By: Sopi Sanikidze
View all Sopi Sanikidze's works
The glass ball laid heavy in her palms. She wasn’t actually sure what it was, but it was something that her grandmother left for her.
Grammy Ringo was kind of kookie, honestly. But she was someone who treated Majokko well, even despite her odd coloring.
Red hair wasn’t common, rare even, in Japan. But Majokko’s hair was like the inside of a ruby. Dark, dark hair. It was often mistaken for black until Majokko walked out into the sunlight. Then you could see the vibrant red.
Not unlike the glass ball.
Odder still were her eyes. Heterochromia. Again, rare, rare enough that Majokko might have gotten teased or even cursed at for it in a ‘normal’ case. But one eye was a normal dark-brown-almost-black while the other was completely void of color. Even the pupil. But she wasn’t blind, like some had thought originally. She could see fine out of both eyes.
The two things combined prevented any bullying that might have come her way. It just made any peers she might’ve had at school avoid her entirely.
Perhaps she was just calling the other side of the fence greener, but she felt like any attention, even bad attention, was better than the stiffening and quietly walking away everyone did to her.
Even her mother couldn’t look her in the eyes.
Her grandmother was the only one who stared at her just right. Meeting her gaze, but not staring at her eyes. When her grandmother had looked at Majokko, she was looking at Majokko and nothing else.
And now she’s gone. A remarkable woman’s life snuffed out by something as unremarkable as cancer.
And Majokko only had a pitch black piece of glass.
It wasn’t like a smooth ball either. It had strange dents carved into it, though not deep enough to have edges that would cut. One side was cut straight flat, so it could stand on flat surfaces without rolling off.
Her cousin Zassou called it a paperweight and laughed at her. Like he was to talk. He was left behind three bags of weed killer.
All of the grandchildren got something from Grammy. Grammy had had over a half dozen kids and those kids had followed in their parents path. All except Majokko’s mother.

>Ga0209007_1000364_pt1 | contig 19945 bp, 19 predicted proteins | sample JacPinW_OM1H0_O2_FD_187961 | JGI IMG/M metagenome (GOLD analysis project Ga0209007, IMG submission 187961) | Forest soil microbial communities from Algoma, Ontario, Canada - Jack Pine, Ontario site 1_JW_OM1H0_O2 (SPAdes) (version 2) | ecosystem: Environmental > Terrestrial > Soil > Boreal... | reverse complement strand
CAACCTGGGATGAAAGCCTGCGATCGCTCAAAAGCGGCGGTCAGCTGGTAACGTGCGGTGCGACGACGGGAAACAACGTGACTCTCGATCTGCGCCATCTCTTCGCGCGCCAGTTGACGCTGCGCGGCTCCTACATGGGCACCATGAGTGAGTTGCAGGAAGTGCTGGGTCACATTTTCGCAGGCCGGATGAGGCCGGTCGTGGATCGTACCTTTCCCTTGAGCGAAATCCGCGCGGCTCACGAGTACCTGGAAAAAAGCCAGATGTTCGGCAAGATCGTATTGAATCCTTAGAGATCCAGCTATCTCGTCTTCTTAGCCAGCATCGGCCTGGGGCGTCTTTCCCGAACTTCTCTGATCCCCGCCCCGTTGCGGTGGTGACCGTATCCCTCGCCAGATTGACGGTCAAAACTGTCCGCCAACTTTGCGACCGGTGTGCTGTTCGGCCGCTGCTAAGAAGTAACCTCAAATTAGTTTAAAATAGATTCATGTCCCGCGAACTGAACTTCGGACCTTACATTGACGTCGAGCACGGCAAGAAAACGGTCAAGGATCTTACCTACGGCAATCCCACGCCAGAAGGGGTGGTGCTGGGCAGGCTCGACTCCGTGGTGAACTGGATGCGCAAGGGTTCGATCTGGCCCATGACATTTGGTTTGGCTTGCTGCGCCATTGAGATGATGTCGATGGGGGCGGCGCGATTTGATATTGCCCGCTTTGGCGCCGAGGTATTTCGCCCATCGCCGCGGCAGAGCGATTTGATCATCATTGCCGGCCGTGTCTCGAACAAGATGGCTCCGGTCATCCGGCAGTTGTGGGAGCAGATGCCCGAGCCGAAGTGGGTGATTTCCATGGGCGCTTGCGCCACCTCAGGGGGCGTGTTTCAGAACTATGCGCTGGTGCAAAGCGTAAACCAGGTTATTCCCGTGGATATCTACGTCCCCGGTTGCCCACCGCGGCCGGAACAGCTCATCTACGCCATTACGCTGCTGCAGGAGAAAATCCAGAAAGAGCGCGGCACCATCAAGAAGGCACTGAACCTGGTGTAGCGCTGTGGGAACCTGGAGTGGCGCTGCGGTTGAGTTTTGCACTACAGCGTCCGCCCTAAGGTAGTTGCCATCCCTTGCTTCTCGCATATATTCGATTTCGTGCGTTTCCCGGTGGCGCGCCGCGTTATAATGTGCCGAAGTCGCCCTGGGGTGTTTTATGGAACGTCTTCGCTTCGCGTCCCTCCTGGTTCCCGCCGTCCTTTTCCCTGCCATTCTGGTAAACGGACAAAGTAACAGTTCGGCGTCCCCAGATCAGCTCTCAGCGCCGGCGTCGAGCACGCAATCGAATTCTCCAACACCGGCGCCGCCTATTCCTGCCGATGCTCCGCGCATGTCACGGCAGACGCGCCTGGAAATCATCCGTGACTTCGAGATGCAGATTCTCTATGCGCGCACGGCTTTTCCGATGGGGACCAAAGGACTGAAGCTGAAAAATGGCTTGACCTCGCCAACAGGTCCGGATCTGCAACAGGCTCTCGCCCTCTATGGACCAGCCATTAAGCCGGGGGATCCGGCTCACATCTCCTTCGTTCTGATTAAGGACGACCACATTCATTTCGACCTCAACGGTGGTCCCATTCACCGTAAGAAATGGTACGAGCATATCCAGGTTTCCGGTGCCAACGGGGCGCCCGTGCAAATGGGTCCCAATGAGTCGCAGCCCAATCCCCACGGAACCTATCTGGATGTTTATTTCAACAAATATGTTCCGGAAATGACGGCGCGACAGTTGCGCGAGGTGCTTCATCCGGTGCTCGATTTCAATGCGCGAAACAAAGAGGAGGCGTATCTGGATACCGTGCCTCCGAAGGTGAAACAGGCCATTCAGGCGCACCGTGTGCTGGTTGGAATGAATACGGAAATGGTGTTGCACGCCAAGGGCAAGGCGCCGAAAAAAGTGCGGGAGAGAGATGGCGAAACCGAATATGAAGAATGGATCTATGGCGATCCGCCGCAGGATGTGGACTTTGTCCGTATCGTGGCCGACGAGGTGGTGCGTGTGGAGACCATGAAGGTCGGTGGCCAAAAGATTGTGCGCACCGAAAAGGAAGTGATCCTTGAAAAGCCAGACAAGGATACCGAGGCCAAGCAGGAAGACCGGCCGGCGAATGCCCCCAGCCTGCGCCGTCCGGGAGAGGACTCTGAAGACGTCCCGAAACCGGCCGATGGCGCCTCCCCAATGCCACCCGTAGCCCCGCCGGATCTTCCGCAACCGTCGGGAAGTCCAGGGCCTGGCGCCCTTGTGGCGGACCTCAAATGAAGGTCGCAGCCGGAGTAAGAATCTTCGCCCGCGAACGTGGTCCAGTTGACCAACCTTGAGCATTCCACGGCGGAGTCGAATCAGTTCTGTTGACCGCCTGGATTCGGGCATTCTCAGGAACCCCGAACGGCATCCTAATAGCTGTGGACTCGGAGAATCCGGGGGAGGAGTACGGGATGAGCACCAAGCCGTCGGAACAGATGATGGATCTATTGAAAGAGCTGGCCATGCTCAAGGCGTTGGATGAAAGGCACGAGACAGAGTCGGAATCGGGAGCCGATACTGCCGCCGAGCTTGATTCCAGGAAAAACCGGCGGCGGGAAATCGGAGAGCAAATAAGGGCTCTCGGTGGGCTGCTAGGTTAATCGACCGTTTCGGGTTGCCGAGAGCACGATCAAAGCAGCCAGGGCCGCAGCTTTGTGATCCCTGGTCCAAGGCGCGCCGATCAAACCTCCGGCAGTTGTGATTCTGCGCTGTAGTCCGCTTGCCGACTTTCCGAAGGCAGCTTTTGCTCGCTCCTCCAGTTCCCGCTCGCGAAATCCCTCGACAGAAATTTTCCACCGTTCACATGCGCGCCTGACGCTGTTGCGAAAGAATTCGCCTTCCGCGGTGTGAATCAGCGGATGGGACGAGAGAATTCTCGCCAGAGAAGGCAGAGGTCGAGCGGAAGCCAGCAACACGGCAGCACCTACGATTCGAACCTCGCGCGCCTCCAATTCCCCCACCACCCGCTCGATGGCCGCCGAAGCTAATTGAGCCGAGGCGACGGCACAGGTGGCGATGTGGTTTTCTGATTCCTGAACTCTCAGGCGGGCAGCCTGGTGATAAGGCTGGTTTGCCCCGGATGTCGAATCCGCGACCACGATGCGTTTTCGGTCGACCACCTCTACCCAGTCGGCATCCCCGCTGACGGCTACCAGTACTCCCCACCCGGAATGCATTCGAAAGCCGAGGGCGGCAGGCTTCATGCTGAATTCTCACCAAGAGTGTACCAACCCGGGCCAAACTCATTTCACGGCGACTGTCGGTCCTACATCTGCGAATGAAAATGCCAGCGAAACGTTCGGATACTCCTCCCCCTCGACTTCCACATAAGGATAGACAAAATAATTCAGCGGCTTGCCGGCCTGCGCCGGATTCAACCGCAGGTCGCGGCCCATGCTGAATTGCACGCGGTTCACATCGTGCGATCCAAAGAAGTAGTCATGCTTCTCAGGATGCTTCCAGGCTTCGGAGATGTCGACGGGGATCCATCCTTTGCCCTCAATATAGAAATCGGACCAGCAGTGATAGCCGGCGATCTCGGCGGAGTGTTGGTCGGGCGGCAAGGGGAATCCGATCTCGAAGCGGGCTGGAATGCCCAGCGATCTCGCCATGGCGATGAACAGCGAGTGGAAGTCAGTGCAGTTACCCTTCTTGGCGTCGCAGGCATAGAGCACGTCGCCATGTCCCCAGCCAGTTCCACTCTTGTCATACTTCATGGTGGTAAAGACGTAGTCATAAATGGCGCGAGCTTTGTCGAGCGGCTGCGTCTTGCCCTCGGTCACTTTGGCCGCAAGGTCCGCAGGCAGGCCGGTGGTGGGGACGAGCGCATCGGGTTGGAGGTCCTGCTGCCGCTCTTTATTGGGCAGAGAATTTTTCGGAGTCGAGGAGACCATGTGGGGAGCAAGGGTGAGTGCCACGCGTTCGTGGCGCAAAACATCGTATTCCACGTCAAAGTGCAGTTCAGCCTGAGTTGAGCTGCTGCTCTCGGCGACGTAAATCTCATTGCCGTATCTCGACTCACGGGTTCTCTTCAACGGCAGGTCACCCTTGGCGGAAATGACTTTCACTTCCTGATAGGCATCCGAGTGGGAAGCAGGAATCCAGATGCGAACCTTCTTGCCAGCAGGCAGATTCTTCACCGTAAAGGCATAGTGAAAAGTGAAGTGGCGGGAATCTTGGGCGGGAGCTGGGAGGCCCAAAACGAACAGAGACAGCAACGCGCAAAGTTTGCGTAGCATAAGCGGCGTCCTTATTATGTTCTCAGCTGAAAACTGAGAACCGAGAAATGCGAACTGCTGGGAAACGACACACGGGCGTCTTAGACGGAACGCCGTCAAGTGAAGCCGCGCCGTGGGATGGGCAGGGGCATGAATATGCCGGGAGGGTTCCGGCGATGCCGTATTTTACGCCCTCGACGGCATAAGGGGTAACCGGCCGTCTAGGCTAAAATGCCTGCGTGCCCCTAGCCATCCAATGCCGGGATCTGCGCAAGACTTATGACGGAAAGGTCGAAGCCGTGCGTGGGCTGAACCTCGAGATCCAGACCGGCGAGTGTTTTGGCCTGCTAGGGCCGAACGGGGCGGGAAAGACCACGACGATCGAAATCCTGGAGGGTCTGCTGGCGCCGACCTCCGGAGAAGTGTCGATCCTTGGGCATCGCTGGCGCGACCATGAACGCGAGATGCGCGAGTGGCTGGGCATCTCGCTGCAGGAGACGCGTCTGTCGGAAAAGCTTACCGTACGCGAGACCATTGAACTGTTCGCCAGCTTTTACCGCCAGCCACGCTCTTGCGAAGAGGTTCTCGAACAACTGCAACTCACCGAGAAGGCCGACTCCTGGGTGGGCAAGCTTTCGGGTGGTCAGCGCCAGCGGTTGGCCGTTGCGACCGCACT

Majokko had been an accident. And her mother wasn’t willing to suffer another one for a chance of staving off Majokko’s loneliness.
All of her aunties and uncles looked at her with some kind of light animosity. They didn’t hate her, but she didn’t belong and certainly didn’t look the part.
She sighed and got out of bed and went to her desk, maybe-paperweight in hand.
She was bored and she was depressed and she kind of hated everything right now. And all she had for her troubles was a lousy paperweight.
She ran her fingers around the smooth grooves as she spun lazily in her chair.
“I wish,” she said, rather thoughtlessly, “that I wasn’t here.”
The ball hit the carpet suddenly with a thud.
Majokko’s spinning chair slowed down, no longer having a human to push it around.
Majokko was gone.
The glass ball warmed up, though there was no one to feel it. The color leached from it slowly, replaced with milky white and a slightly different white in the flat side.
When Majokko’s mother went to get her daughter for dinner, she would not find Majokko. She would instead find a strange piece of glass that reminded her of her daughter’s left eye. So uncanny was the resemblance that she glanced away.
“Majokko?” She would call. But there wasn’t an answer. There would not be an answer.
No one had ever bothered to look Majokko in the eyes, after all.